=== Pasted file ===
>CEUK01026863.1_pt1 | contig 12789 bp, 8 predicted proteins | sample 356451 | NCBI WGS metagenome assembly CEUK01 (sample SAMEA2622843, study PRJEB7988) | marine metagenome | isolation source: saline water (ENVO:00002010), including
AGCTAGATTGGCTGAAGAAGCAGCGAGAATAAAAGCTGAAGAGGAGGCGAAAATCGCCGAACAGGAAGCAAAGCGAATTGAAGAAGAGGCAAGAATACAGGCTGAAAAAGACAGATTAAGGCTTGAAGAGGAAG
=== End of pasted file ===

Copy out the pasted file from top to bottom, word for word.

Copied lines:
>CEUK01026863.1_pt1 | contig 12789 bp, 8 predicted proteins | sample 356451 | NCBI WGS metagenome assembly CEUK01 (sample SAMEA2622843, study PRJEB7988) | marine metagenome | isolation source: saline water (ENVO:00002010), including
AGCTAGATTGGCTGAAGAAGCAGCGAGAATAAAAGCTGAAGAGGAGGCGAAAATCGCCGAACAGGAAGCAAAGCGAATTGAAGAAGAGGCAAGAATACAGGCTGAAAAAGACAGATTAAGGCTTGAAGAGGAAG